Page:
- The Washington Times - Wednesday, March 29, 2000

She takes a village

Earlier this month, with campaign cameras rolling, the most famous resident of Chappaqua, N.Y., got herself a library card.
"So, do you have anything here on how to decorate a home?" Hillary Rodham Clinton asked the librarian. Together, the first lady and her new neighbor retrieved a stack of books to help Mrs. Clinton carpet her bag, er, new residence.
It's a good thing the first lady didn't request any books about herself or President Clinton. That's because presidential biographer Meredith Oakley, a political columnist for the Arkansas Democrat-Gazette of Little Rock, has discovered it's selected reading only in Chappaqua.
"Scandal Brewing in Suburbia," Miss Oakley headlines her column this week. Nowhere to be found in the library: Barbara Olson's "Hell to Pay," Gail Sheehy's "Hillary's Choice," David Brock's "The Seduction of Hillary Rodham," not even Miss Oakley's own exhaustive biography, "On the Make: The Rise of Bill Clinton."
Miss Oakley says there are 14 copies of the latter estimable tome in the Westchester Library System, but not a one in Chappaqua.
Even "The Case Against Hillary Clinton," the much-hyped new release by Peggy Noonan (a fellow New Yorker) can't be picked off the Chappaqua shelf. Here's a portion of what Mrs. Clinton and her neighbors are missing:
"They have made the American political landscape a lower and lesser thing. They have left our political process distorted and misshapen; they have stopped good things from happening, and allowed bad things to occur; when caught, they have covered-up and dissembled, which in turn has added a new level of sourness, cynicism and confusion to our politics and our culture."
And what about Mrs. Clinton's own yarn, "It Takes a Village"?
Which copy do you want?

Perjured landscape

Question No. 1 on the Census 2000 form, millions of which have already been completed this month and returned to Uncle Sam: "How many people were living or staying in this house, apartment or mobile home on April 1, 2000?"

No union here

A number of major federal employee unions have shown their support for the current administration by providing early endorsements of Vice President Al Gore in his bid to become president.
But what do the union's represented employees, or "bureaucrats" themselves, think about the Gore endorsements?
Interestingly, if not outrageously enough, a FedNews OnLine survey shows 74 percent don't agree, 20 percent do, and 6 percent don't know.

Cheap logic

"I recently received your request for contributions," David Rollo writes in a letter to House Speaker J. Dennis Hastert. "I would really like to contribute to these noble efforts, but am unable to at this time due to the recent increase in gasoline prices.
"I was greatly dismayed to learn through numerous media sources that my Republican Party did not believe in repealing the 'Clinton Gas Tax' since it was 'so small and would not make a big difference' to most American families.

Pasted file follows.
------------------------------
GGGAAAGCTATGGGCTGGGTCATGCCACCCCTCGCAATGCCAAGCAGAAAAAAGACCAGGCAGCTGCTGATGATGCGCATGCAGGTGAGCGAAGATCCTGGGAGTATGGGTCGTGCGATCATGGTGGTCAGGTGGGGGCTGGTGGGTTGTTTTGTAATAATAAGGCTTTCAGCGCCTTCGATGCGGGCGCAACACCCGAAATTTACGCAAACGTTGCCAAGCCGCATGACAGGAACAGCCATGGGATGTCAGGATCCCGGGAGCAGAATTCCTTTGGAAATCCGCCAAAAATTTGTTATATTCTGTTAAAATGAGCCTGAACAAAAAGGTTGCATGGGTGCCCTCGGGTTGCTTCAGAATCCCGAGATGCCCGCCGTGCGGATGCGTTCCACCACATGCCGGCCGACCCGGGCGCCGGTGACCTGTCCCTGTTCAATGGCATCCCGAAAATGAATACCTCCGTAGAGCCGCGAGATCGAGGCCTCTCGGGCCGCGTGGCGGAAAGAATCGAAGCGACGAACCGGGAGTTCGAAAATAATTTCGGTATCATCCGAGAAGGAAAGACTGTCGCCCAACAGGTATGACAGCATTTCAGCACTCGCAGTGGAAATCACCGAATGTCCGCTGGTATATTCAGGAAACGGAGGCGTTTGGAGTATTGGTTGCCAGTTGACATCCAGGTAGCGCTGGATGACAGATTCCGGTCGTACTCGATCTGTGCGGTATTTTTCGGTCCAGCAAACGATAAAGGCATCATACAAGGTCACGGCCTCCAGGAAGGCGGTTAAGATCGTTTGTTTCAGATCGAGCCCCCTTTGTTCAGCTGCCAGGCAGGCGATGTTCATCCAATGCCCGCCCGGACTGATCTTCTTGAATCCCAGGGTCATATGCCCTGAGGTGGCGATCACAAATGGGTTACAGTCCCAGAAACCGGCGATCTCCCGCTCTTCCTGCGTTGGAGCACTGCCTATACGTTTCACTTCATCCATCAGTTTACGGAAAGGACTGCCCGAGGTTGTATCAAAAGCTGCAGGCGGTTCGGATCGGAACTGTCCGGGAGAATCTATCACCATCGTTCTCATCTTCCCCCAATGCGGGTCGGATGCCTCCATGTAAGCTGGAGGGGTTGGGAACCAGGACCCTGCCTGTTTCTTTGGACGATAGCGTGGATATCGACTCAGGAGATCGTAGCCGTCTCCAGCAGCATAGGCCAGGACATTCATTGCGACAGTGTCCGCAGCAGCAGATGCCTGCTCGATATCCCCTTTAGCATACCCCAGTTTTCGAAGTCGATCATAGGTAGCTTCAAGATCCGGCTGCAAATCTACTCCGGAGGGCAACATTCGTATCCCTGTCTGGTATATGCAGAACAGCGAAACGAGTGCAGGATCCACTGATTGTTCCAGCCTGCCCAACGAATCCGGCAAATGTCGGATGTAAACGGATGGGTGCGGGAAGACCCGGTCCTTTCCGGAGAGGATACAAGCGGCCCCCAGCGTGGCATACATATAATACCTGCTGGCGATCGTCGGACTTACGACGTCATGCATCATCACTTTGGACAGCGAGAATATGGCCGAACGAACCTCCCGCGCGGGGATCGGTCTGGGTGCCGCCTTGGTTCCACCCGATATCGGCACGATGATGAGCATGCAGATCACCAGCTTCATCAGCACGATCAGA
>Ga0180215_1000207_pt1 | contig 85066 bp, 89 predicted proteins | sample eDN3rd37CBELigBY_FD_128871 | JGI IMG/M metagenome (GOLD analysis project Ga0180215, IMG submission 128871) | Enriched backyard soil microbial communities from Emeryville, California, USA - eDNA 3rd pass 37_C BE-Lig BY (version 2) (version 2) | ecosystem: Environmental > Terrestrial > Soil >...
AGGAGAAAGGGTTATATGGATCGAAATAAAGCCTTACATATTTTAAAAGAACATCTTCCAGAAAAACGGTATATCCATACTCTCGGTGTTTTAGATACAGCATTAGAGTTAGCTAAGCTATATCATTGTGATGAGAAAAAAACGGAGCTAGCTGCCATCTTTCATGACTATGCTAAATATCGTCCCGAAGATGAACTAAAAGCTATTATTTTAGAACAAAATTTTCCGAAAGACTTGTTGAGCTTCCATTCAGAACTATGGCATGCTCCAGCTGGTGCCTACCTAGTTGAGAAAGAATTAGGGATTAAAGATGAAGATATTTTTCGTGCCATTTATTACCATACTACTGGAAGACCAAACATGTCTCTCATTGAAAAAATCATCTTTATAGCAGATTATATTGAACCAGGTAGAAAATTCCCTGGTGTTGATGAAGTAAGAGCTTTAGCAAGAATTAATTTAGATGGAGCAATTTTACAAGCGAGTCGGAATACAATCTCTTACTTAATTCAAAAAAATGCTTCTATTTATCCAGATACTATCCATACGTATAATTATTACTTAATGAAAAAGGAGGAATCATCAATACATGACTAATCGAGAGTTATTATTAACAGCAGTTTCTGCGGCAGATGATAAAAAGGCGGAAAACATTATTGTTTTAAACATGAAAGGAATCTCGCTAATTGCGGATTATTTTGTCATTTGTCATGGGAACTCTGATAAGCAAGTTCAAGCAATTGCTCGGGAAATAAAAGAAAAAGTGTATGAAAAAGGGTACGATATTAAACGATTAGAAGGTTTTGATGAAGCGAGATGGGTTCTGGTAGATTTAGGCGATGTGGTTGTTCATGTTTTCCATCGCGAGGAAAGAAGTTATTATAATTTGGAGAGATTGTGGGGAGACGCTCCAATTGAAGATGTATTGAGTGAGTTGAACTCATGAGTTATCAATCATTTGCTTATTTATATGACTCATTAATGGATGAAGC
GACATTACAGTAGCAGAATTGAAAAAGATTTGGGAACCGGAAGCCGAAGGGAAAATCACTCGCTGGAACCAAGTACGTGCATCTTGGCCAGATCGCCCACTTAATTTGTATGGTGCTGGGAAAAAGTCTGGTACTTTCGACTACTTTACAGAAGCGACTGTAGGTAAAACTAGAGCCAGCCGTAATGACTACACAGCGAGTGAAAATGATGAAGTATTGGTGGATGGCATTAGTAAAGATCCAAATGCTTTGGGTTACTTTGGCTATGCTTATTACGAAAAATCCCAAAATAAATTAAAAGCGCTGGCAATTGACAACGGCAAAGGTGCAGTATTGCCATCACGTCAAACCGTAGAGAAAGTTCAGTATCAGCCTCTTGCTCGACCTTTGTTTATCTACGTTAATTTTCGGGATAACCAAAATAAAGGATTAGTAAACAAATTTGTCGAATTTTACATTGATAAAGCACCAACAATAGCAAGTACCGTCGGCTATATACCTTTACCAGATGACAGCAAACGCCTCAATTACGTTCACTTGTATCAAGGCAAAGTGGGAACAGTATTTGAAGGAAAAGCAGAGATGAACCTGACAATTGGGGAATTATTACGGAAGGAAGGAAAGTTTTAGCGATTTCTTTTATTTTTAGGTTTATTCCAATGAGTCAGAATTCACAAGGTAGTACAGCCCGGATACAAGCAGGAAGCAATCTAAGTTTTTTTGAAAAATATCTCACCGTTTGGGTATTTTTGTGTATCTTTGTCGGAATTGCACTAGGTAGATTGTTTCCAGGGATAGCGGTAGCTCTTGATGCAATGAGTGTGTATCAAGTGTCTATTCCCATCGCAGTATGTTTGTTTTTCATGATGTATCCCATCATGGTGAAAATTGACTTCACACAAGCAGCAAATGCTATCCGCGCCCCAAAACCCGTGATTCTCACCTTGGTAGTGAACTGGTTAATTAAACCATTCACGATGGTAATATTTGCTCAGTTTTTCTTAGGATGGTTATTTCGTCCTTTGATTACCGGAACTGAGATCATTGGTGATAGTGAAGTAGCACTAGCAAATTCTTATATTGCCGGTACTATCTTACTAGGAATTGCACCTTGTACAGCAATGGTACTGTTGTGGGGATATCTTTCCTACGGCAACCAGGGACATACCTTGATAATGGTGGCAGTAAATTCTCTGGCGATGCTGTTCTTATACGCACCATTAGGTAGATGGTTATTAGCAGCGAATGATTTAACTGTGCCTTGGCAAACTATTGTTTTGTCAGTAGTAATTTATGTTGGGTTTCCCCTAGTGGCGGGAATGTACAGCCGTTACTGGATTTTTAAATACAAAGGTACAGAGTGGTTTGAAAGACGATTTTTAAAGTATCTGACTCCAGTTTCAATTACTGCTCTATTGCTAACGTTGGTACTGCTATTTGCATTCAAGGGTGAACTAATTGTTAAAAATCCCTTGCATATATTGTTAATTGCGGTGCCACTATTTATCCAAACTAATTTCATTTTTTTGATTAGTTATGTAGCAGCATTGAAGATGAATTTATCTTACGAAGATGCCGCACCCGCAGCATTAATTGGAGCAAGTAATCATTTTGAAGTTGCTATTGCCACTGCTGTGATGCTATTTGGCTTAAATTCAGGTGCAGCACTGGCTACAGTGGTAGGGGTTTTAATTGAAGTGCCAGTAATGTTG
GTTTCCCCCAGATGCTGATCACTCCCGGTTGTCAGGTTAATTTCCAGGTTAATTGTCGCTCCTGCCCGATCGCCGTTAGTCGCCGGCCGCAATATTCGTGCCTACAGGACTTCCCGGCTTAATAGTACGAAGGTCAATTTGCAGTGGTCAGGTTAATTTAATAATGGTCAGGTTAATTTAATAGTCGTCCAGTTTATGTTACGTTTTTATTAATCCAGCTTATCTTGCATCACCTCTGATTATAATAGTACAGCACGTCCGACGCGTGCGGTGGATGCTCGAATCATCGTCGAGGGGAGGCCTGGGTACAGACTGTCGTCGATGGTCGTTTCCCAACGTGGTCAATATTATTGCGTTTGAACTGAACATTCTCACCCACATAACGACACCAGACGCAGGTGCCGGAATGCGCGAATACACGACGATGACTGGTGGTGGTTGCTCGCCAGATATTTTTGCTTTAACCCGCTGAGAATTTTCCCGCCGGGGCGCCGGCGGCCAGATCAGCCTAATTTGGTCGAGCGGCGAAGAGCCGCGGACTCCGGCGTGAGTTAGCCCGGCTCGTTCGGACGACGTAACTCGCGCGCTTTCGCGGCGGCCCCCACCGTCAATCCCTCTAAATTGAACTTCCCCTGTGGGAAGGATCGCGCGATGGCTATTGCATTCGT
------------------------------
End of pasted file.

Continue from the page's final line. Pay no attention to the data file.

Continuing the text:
"I am sure you will understand when I inform you that I was planning on contributing the minimum of 'even $25' you requested until I applied your logic and realized this amount is so small it won't make a big difference in your efforts."

Wading in bull

Two years ago, when Hurricane Georges blew into Mississippi, Senate Majority Leader Trent Lott turned on his television and was astounded to see Dan Rather standing outside his home in Pascagoula.
"He was standing in my front yard," Mr. Lott said of the CBS anchorman. "And I could observe the debris and parts of piers and cement blocks sitting in my front yard."
It's been said if a storm is brewing, Dan Rather will be on top of it like, in his words, a raven on road kill.
Last fall, the anchor tracked Hurricane Floyd before the other networks could find it on radar. Syndicated columnist Roger Simon observed that Mr. Rather "has been so excited in recent days that I think there is the real possibility he might wet himself on the air."
Mr. Rather would reply that he owes his career to a hurricane propelled from Texas into stardom by a monster named Carla in 1961. But the Competitive Enterprise Institute says there may be more to these stories than a falling barometer.
"We here have noticed a pattern over the past few years," the CEI's Christopher C. Horner tells this column, "that is, CBS News has become the main conduit for government leaks of 'weather' or climate information."
As in global warming.
Mr. Horner says the CBS Web site is worse, providing numerous links to "warmers," or global-warming alarmists like Greenpeace and the Union of Concerned Scientists.
"We are building a 'CBS Watch' on the CEI Web site with, at least in my mind, if not yet formally, 'Climate, Bull and ' well, you can figure it out, being the operative substitute basis for the [network's] acronym," says Mr. Horner.
"A suitable logo with a bull in waders is in development."

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